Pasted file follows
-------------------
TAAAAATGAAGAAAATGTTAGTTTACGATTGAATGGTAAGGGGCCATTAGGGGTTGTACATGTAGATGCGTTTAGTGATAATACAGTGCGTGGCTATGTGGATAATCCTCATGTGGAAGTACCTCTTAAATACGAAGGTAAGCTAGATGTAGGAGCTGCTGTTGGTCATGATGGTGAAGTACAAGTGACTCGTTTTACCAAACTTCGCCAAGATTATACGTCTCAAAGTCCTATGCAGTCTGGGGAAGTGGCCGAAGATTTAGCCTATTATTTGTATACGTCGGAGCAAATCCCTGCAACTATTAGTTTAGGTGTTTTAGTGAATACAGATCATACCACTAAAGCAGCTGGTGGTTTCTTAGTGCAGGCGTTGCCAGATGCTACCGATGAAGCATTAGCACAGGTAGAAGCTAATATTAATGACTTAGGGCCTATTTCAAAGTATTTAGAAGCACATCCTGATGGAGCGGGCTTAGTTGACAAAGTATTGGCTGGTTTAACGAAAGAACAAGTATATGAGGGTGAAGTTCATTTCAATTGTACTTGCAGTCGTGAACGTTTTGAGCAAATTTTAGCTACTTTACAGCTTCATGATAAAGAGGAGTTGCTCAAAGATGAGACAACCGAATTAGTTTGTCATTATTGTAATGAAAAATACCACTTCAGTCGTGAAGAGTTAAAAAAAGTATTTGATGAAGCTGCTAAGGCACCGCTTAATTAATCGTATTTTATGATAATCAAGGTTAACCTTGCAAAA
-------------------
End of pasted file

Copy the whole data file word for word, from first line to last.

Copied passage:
TAAAAATGAAGAAAATGTTAGTTTACGATTGAATGGTAAGGGGCCATTAGGGGTTGTACATGTAGATGCGTTTAGTGATAATACAGTGCGTGGCTATGTGGATAATCCTCATGTGGAAGTACCTCTTAAATACGAAGGTAAGCTAGATGTAGGAGCTGCTGTTGGTCATGATGGTGAAGTACAAGTGACTCGTTTTACCAAACTTCGCCAAGATTATACGTCTCAAAGTCCTATGCAGTCTGGGGAAGTGGCCGAAGATTTAGCCTATTATTTGTATACGTCGGAGCAAATCCCTGCAACTATTAGTTTAGGTGTTTTAGTGAATACAGATCATACCACTAAAGCAGCTGGTGGTTTCTTAGTGCAGGCGTTGCCAGATGCTACCGATGAAGCATTAGCACAGGTAGAAGCTAATATTAATGACTTAGGGCCTATTTCAAAGTATTTAGAAGCACATCCTGATGGAGCGGGCTTAGTTGACAAAGTATTGGCTGGTTTAACGAAAGAACAAGTATATGAGGGTGAAGTTCATTTCAATTGTACTTGCAGTCGTGAACGTTTTGAGCAAATTTTAGCTACTTTACAGCTTCATGATAAAGAGGAGTTGCTCAAAGATGAGACAACCGAATTAGTTTGTCATTATTGTAATGAAAAATACCACTTCAGTCGTGAAGAGTTAAAAAAAGTATTTGATGAAGCTGCTAAGGCACCGCTTAATTAATCGTATTTTATGATAATCAAGGTTAACCTTGCAAAA